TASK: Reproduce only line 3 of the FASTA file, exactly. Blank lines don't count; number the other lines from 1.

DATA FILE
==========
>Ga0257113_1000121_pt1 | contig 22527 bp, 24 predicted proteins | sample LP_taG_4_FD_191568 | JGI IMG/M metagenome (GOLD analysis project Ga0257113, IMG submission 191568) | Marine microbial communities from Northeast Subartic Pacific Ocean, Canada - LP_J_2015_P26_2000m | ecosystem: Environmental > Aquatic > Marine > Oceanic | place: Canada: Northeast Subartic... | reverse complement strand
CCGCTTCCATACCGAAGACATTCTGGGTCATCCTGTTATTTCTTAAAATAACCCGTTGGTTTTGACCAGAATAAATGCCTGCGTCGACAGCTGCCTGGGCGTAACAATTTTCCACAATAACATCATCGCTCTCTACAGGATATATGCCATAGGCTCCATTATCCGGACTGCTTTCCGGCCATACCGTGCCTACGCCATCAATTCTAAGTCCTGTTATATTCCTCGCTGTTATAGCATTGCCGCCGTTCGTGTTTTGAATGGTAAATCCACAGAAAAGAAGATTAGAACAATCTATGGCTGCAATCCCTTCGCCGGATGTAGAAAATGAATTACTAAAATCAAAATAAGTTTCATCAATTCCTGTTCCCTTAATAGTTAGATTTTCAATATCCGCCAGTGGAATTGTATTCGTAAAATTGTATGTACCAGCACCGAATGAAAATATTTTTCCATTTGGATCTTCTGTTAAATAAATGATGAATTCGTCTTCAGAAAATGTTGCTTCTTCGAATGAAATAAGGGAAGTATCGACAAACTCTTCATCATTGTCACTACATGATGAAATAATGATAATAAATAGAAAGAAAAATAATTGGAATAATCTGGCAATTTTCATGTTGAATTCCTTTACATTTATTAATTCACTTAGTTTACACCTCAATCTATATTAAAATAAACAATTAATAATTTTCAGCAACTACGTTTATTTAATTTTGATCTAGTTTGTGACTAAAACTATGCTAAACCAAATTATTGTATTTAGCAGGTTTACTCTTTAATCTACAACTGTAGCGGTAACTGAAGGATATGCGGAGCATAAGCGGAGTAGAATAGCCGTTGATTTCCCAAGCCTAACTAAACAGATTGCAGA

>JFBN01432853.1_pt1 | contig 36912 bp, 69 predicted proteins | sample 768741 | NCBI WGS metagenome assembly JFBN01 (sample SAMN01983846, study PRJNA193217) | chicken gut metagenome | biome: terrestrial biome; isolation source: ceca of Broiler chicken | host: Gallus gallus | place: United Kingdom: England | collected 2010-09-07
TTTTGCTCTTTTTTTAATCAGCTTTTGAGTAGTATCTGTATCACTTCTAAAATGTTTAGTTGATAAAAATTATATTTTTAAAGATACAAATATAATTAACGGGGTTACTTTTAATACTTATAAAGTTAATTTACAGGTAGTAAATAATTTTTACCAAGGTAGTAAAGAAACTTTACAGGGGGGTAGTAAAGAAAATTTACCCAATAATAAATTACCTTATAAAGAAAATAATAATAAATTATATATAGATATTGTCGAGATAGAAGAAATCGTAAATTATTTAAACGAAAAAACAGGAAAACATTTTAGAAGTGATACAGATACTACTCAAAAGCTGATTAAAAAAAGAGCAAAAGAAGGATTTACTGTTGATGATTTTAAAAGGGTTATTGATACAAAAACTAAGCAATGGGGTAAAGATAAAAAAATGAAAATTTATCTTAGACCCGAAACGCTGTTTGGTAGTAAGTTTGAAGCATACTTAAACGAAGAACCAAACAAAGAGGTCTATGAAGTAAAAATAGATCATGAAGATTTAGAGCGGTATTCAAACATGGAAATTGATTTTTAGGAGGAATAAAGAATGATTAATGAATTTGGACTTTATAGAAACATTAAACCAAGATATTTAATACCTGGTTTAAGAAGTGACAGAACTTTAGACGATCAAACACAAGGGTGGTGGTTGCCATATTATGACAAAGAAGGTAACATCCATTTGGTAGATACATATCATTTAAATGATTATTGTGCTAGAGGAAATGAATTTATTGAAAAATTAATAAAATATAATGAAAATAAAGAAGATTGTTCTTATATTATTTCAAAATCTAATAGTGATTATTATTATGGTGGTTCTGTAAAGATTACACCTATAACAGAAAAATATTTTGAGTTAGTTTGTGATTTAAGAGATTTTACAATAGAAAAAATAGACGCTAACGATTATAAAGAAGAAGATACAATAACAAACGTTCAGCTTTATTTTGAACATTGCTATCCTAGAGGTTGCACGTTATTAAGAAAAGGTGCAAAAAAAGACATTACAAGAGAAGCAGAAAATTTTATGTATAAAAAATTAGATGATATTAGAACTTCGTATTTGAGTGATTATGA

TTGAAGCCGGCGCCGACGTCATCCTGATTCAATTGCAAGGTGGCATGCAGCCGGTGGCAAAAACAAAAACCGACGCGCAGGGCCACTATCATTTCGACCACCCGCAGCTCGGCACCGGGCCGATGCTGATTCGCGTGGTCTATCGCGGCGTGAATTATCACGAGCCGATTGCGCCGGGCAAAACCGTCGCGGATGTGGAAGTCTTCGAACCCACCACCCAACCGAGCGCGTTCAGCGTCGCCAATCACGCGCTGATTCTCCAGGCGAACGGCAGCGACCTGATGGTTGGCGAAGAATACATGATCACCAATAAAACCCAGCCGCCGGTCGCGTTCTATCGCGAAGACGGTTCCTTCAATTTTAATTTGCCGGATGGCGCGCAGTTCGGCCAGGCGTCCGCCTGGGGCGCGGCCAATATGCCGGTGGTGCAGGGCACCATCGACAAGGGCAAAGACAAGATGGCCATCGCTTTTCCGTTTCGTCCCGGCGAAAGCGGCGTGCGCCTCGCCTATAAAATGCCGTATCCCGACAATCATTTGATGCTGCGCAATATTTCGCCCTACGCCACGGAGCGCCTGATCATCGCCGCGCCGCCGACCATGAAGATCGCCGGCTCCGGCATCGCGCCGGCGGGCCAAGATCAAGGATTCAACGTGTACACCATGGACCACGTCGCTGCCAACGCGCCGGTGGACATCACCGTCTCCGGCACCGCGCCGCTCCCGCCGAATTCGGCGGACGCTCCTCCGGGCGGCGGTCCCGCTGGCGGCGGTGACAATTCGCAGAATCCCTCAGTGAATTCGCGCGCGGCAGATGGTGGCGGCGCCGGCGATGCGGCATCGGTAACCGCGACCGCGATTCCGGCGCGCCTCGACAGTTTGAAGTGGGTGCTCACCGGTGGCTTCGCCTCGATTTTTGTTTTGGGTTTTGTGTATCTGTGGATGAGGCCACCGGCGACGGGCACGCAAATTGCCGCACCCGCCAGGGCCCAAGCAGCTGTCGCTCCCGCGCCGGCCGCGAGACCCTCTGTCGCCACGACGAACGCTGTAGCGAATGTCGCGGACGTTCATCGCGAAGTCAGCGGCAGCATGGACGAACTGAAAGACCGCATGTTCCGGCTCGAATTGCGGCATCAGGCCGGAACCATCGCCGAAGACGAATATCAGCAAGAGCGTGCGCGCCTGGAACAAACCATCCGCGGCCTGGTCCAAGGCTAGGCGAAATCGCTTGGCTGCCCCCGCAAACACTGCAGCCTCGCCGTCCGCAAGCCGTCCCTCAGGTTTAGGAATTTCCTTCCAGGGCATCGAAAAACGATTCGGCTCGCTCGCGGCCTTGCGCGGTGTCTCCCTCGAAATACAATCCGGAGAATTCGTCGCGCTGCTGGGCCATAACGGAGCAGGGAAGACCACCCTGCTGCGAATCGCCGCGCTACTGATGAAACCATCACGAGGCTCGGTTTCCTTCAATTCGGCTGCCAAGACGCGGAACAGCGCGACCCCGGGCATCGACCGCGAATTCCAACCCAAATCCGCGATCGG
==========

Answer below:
>JFBN01432853.1_pt1 | contig 36912 bp, 69 predicted proteins | sample 768741 | NCBI WGS metagenome assembly JFBN01 (sample SAMN01983846, study PRJNA193217) | chicken gut metagenome | biome: terrestrial biome; isolation source: ceca of Broiler chicken | host: Gallus gallus | place: United Kingdom: England | collected 2010-09-07